Hershey | Lot 137

1927 Essex Super Six Speedabout by Biddle & Smart

$49,500 USD | Sold

United States | Hershey, Pennsylvania

10 October 2013

Chassis No.
  • One of the most desirable boattail speedsters of its era
  • Beautifully styled and constructed coachwork
  • Former AACA National First Prize winner
  • Fewer than a dozen known to exist

55 bhp, 153.2 cu. in. L-head inline six-cylinder engine, three-speed manual transmission, solid front axle, semi-floating rear axle, and four-wheel mechanical brakes. Wheelbase: 110.5 in.

Between World War I and the Great Depression, it was trendy for high-end automakers to introduce “junior marques,” which offered the same quality and beautiful design as the larger models, but in a smaller and more affordable form. The Essex, designed by Hudson as a smaller Super Six, featured a smooth four-cylinder engine, but they were later replaced by a powerful six. Essex eventually gained a reputation for its fine quality, reliability, and interior room, and until sailing into the rudders of the economic downturn in 1929, it remained one of America’s most popular mid-priced cars, for good reason.

The most exciting Essex built in this period was the Super Six Speedabout, which was introduced in 1927. It was bodied by Biddle & Smart, the Massachusetts coachbuilder that supplied many limited-production bodies, and it boasted a sleek “boattail” with a full leather interior. Underneath, special gear ratios were fitted, and those, combined with the 55-horsepower engine, resulted in the Speedabout traveling a reported 80 mph.

The Essex Speedabout was reportedly built as a “halo car,” to draw customers into showrooms and auto show displays, where they would then purchase a more economical sedan or coach. The exact number produced is not known, but it is certainly very few, and reportedly, fewer than a dozen survive today; some of which are held in permanent museum collections.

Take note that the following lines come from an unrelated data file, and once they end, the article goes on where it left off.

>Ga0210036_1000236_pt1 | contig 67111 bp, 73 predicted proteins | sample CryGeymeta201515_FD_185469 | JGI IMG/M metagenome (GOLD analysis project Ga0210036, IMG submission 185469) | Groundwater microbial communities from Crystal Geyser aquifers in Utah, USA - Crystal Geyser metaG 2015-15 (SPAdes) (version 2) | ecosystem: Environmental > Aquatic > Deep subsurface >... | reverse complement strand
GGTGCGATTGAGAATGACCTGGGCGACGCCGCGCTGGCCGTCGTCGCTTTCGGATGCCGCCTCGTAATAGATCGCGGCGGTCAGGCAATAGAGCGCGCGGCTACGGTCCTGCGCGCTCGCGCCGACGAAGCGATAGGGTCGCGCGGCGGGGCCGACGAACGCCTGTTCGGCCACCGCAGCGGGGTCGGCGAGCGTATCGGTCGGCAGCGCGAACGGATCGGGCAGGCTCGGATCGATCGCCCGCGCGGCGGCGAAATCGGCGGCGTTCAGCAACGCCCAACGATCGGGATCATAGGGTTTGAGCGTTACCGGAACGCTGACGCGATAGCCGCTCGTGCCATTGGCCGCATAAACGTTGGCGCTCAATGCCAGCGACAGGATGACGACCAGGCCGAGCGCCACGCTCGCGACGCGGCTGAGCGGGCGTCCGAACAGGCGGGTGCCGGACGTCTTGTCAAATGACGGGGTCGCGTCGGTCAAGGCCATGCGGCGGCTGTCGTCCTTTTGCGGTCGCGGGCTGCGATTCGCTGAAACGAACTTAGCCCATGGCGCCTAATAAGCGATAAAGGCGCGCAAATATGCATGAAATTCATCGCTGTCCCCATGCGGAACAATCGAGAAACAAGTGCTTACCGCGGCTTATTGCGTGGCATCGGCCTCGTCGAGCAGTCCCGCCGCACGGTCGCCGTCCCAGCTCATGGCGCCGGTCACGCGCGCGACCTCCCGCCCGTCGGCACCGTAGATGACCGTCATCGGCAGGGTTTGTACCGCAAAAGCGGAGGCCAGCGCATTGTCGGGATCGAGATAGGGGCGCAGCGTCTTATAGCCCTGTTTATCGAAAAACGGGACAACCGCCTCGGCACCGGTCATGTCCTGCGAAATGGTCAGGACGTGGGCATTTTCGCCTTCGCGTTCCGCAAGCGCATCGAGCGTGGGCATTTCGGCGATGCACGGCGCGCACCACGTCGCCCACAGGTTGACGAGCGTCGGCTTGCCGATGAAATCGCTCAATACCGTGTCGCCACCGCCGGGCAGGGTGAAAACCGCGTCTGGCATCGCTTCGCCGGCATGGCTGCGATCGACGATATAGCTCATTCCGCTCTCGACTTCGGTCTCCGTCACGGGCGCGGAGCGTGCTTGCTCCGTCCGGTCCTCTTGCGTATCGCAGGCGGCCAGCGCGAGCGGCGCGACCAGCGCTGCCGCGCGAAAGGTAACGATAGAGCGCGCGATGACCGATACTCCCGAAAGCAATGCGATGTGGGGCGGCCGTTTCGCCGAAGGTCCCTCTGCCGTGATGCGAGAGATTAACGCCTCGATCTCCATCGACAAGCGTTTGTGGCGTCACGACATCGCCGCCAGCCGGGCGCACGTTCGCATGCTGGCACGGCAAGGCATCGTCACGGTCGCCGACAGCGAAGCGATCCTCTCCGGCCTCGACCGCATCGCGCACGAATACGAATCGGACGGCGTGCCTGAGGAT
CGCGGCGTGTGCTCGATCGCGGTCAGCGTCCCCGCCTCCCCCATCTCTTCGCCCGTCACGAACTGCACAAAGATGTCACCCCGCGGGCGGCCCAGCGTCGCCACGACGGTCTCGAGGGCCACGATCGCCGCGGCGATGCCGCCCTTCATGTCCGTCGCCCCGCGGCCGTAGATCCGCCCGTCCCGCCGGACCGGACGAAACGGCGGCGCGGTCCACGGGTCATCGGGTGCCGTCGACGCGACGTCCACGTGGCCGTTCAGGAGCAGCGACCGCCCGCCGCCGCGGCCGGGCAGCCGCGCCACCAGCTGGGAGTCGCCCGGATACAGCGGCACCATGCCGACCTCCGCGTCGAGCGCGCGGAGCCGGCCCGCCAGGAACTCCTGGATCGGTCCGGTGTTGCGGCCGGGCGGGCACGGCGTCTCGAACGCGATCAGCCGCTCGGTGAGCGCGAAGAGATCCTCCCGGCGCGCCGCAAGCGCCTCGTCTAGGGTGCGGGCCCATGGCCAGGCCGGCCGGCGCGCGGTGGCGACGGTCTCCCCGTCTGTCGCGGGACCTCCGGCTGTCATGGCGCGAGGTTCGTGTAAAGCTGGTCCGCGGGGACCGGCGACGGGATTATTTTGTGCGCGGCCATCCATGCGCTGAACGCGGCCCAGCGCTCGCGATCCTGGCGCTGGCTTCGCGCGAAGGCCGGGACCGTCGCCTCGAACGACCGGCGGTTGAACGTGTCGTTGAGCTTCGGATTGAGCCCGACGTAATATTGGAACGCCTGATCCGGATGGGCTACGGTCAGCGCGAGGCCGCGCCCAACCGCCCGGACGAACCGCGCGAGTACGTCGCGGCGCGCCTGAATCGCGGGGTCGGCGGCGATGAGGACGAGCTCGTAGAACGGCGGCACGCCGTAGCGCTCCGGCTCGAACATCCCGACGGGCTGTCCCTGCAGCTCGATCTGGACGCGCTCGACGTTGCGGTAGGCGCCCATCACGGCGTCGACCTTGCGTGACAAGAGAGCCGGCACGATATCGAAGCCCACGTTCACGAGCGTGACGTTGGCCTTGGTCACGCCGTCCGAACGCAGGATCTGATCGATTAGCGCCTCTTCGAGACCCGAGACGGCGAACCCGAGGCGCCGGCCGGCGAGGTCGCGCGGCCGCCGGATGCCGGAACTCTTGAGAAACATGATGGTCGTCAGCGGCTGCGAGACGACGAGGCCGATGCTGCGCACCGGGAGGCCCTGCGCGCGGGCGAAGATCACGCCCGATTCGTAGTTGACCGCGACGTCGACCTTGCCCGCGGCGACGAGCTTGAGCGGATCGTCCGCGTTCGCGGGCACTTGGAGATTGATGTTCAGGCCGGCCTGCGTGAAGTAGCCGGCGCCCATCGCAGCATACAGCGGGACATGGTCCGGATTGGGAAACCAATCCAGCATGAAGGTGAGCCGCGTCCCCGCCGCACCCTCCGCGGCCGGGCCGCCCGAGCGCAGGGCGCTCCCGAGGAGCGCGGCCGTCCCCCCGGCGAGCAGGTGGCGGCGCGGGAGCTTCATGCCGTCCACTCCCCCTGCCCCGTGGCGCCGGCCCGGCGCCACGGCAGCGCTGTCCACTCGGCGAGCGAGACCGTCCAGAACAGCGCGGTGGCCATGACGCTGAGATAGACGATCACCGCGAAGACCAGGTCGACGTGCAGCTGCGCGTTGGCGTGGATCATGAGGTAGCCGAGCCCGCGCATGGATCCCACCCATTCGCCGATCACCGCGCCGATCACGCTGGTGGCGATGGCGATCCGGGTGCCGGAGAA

The car offered here, from the first year of Speedabout production, benefited from a full ground-up restoration, and it has received an AACA National First Prize. It has been well-maintained over the years and is now, perhaps, best suited to exciting driving, which is, of course, what the Speedabout was built for. Its wonderful, subtle color scheme is accentuated by leather door panels that wrap over the doors, as in a biplane, as well as a rear-mounted spare and artillery wheels.

This car is one of the most important Essexes, and it is among the most desirable today. It offers a rare opportunity for the discerning enthusiast of 1920s automobiles to speed about in high style. This may be your only chance to own one of the most stylish vehicles of the era.

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